As soon as I saw it advertised, I booked tickets straight away. It was an evening at one of my favourite cabaret bars in Sydney – Bar Me – featuring one of my favourite cabaret singers – Tim Draxl – doing the works of one … Continue reading Tim Draxl sings Chet Baker
As Kate and I walked around the streets of Chippendale, we noticed posters featuring artwork by Luke Temby. I noticed another one tonight as I came home from dinner at Emad’s on Cleveland Street. The art group I belong to has bought a couple of … Continue reading Sat On My Lap
About half way through tonight’s show by Tim Draxl at The Civic I found my mind wandering. “What’s he going to do next?”, I thought to myself, adding “He’s done music, cabaret, films. Where’s his headspace at?”. Minutes later he articulated my very thoughts. “A … Continue reading What will Tim Draxl do next?
“Have you seen Merri-May perform before?”, I was asked by the woman sitting near me at tonight’s show.
“Yes”, I told her… “Many times. I think I could be a groupie”.
I have only a fairly vague memory of the first time I met Merri-May Gill, though I suspect it’s probably about 10 years ago.
I was working in regional radio at the time. And I recall her debut CD came demonstrating great song-writing and performing skills across a variety of genres, including comedy, jazz, folk and cabaret.
AND it was great to discover she was from regional NSW – she grew up near Brewarrina, went to school in Armidale and Mittagong, and university in Bathurst – which was right up my alley.
Best of all? She was a great chick, to boot!
When I did my radio program from Bourke co-inciding with a visit by QE2, for example, she happily wrote and came and recorded a song, “The Queen Is Coming To Bourke”. Fun stuff.
Ten years on, and she’s still making me laugh and smile with her songs.
Tonight’s opening number, for example, had the filthiest lyrics about all of the things she’s not into because she’s a “nice girl from the country”.
Another new song was about her desire to find “a good dog” for running about the farm which was delightful.
On stage she has a presence which comes elements of innocence and sophistication, gorgeous singing, and wonderful guitar playing.
Ten years on and she said tonight she’s performing now “just for fun” which is great. I think she’s a great performer, and if you ever see her coming your way, I’d recommend seeing her show.
Just minutes after her final song, I got a phone call from the Rural Fire Service updating me on some fires on the NSW South Coast. This was the other theme of the day, as I made and received calls, text messages and emails about what was occuring there.
And before that, I was up and at work for a mid-morning science extravaganza as the ABC doors were opened for a family science fun day.
The foyer was packed with more 10 year olds than I’ve seen in my life.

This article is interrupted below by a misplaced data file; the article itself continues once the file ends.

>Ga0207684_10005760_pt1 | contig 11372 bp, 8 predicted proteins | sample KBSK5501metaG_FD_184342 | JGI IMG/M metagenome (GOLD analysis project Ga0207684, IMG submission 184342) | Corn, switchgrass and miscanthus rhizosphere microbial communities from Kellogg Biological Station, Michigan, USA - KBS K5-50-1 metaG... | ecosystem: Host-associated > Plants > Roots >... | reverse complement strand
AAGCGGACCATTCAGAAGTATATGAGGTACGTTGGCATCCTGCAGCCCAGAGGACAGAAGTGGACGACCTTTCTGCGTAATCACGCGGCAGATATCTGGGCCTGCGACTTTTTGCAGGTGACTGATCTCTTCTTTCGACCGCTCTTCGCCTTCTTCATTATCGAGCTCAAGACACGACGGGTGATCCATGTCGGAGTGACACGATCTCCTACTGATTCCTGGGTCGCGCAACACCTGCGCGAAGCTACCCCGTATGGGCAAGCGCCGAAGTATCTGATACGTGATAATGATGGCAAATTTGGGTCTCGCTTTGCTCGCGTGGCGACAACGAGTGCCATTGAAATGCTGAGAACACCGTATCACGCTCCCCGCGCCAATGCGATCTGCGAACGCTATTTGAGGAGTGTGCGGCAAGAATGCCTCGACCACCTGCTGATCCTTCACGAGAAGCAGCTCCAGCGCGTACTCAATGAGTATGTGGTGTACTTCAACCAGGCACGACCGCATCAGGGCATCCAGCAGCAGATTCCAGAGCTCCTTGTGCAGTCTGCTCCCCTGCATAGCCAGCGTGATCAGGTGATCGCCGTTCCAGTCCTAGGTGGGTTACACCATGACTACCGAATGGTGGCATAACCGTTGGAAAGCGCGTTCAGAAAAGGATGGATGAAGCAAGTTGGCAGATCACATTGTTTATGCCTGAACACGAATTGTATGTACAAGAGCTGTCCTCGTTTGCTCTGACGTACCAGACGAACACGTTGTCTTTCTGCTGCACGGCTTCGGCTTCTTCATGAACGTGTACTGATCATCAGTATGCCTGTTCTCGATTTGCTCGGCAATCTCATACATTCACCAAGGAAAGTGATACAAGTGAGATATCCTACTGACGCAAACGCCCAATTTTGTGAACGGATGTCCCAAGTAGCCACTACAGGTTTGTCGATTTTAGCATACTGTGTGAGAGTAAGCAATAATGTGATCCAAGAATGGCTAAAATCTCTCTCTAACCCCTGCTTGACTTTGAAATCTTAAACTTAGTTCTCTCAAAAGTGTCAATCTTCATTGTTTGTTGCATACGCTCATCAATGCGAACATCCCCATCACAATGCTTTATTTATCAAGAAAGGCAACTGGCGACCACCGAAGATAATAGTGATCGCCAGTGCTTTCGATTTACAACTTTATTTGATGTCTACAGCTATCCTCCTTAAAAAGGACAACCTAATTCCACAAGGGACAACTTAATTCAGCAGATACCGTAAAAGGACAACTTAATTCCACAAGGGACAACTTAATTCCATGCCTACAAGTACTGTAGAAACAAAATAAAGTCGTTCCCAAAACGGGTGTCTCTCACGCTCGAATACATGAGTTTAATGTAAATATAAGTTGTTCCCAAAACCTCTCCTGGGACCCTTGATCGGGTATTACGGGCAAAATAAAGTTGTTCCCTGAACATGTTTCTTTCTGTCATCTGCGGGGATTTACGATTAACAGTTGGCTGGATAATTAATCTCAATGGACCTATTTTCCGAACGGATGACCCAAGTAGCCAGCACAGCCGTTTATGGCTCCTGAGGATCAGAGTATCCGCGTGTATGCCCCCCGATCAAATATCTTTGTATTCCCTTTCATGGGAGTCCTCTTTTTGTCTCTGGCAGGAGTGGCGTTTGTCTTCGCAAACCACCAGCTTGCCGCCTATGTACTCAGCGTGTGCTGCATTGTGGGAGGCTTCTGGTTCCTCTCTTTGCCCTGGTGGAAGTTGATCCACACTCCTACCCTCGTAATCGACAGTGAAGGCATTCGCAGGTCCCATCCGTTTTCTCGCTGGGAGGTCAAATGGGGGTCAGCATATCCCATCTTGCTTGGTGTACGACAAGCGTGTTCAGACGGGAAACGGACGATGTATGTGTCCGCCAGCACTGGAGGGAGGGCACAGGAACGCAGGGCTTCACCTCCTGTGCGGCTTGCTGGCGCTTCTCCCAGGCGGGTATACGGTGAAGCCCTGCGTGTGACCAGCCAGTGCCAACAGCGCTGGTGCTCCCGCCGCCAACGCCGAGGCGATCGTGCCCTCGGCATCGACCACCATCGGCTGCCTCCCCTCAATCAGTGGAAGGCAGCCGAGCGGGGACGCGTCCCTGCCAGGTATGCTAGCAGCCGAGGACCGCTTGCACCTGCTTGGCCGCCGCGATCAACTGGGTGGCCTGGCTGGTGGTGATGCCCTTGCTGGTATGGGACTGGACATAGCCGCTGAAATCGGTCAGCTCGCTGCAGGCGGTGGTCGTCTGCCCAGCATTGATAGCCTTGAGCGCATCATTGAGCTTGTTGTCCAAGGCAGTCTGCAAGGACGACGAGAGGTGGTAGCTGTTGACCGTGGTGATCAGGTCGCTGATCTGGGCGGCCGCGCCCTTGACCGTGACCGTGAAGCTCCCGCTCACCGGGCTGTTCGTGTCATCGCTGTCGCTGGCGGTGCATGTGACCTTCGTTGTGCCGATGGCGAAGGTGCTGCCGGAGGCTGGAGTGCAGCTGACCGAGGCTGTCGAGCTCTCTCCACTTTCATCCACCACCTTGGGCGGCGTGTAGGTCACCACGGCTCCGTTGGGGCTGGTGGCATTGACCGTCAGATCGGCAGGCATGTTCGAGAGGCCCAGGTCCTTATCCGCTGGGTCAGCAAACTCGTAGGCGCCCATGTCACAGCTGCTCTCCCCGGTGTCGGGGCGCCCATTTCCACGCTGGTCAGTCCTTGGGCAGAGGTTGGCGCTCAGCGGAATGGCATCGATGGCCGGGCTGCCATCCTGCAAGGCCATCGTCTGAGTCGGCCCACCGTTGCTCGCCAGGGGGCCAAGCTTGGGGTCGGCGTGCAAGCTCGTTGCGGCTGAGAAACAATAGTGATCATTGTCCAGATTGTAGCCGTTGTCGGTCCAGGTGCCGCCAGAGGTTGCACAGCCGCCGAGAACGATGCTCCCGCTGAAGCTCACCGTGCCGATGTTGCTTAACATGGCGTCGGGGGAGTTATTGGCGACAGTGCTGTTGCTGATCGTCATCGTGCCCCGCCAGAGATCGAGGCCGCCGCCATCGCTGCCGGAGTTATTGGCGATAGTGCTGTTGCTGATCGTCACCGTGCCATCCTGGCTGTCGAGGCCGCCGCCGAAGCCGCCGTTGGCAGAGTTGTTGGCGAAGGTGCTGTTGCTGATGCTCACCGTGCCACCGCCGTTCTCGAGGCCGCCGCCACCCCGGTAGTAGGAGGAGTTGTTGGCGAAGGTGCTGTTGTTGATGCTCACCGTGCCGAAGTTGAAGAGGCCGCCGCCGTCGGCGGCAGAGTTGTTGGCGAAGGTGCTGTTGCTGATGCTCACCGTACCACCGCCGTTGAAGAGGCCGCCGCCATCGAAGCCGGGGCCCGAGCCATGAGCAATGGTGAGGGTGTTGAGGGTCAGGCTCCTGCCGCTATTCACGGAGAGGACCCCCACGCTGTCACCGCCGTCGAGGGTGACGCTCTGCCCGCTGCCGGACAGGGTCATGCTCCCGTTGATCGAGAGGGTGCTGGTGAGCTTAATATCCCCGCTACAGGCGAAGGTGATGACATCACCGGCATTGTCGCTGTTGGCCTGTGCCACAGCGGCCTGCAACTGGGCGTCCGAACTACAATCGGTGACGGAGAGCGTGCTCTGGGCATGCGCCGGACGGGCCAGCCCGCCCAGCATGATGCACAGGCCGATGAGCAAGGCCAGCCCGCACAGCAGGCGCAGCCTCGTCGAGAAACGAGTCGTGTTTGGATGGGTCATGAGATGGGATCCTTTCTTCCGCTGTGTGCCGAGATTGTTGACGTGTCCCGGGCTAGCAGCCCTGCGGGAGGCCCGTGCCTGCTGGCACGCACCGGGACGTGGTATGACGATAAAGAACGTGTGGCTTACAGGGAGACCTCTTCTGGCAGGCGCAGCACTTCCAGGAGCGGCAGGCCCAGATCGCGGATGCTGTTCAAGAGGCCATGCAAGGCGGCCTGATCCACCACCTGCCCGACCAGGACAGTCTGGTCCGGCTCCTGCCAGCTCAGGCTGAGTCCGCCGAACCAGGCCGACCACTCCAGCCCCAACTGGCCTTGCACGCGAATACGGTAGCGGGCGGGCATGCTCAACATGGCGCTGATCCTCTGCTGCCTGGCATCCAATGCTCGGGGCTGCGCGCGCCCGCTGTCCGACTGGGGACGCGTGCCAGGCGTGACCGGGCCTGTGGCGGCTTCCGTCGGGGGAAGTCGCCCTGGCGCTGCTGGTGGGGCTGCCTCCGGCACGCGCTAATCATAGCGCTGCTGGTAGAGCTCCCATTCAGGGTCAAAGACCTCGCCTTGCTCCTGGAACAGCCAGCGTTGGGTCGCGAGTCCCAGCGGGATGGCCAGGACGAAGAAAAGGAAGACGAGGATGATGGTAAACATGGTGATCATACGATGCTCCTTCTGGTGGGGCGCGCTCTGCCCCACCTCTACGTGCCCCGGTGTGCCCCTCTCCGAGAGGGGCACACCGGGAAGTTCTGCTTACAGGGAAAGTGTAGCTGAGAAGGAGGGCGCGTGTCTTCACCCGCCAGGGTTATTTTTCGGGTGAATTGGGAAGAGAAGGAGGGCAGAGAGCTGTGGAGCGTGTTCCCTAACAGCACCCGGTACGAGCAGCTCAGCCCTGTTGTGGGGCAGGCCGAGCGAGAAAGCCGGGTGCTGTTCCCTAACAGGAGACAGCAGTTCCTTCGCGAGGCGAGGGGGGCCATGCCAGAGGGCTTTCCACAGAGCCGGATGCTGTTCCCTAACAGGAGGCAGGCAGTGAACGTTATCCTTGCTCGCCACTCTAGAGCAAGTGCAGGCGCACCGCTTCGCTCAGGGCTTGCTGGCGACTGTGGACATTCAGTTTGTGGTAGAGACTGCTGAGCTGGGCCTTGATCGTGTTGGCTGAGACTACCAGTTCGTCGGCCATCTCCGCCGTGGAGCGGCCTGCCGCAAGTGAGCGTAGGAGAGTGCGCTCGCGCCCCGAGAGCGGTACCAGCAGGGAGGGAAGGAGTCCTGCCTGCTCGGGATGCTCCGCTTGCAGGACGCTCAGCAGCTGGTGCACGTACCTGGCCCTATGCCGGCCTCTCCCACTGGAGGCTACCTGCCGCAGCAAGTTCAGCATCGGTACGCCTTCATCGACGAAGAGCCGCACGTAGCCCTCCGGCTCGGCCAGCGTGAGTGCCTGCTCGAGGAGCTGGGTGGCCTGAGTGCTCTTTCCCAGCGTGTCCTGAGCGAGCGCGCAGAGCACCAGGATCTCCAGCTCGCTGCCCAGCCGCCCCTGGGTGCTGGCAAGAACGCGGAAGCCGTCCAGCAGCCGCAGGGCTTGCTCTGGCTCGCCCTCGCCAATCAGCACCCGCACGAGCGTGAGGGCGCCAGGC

As a child, I remember the fascination I, too, had with science experiments. “The Curiosity Show”, with its regular science spots was a childhood favourite of mine.
But as much as I love the way scientists have grabbed public attention in recent years with the need for “science education” and “outreach”, I’m a little concerned, these days, that not enough emphasis is being placed on “arts education”.
For me, it’s all about the balanced human being. And it worries me a little that the utilitarianism of science and maths may have overtaken the life-fulfilling joy and satisfaction the arts can bring to the overall education of the young ones.
I hope there’s a few more Merri-Mays being encouraged to sing and write, and bring joy into people’s lives, as well as those who want to discover cures for cancer.
“Thanks for coming out tonight when you could have gone to the Bledisloe Cup” Tim Draxl declared at the opening of his show tonight, adding, “I don’t even know what the Bledisloe Cup is”.
There was only one bloke in the room who looked remotely interested in the rugby, and he was there with his girlfriend, and was possibly a relative, I thought.
The rest of the room was made up of middle-aged couples and lots of poofs, as you might expect. And those of us who have followed his career for quite some time.
The last time I saw Tim Draxl perform live he was twenty three years old.
At the time I concluded… “I reckon Tim Draxl could become one of our best musical theatre performers… a truly rounded gifted performer… he just needs to work on the “authenticity” thing… ”
Well, four years later, aged twenty-seven he seems to have taken my advice on board :) I’m sure he read my blog review…
Tonight’s performance at the Supper Club on Oxford Street was absolutely fantastic. There were quite a few moments when I got goose-bumps, and a couple of times when I was close to having a tear roll down my check.
I think the authenticity tonight came from many things, including maturity, but also his choice of songs which was excellent. As well as the jazz-standards you might expect, including an exemplary version of “My Funny Valentine”, he sang more modern songs, including a great Jeff Buckley song called “Lilac Wine“.
When I think more than I want to think
Do things I never should do
I drink much more that I ought to drink
Because it brings me back you
Neither Colin, nor Grant, nor I had heard this song before, but it’s definitely a beautiful song, and one I’d like to pursue further.
“My Funny Valentine” in particular is a favourite of mine. In talking about the song, Tim mentioned that it was by Chet Baker, and that he would love to be in a movie about Chet Baker, though Leonardo di Caprio currently owns the rights to that particular story.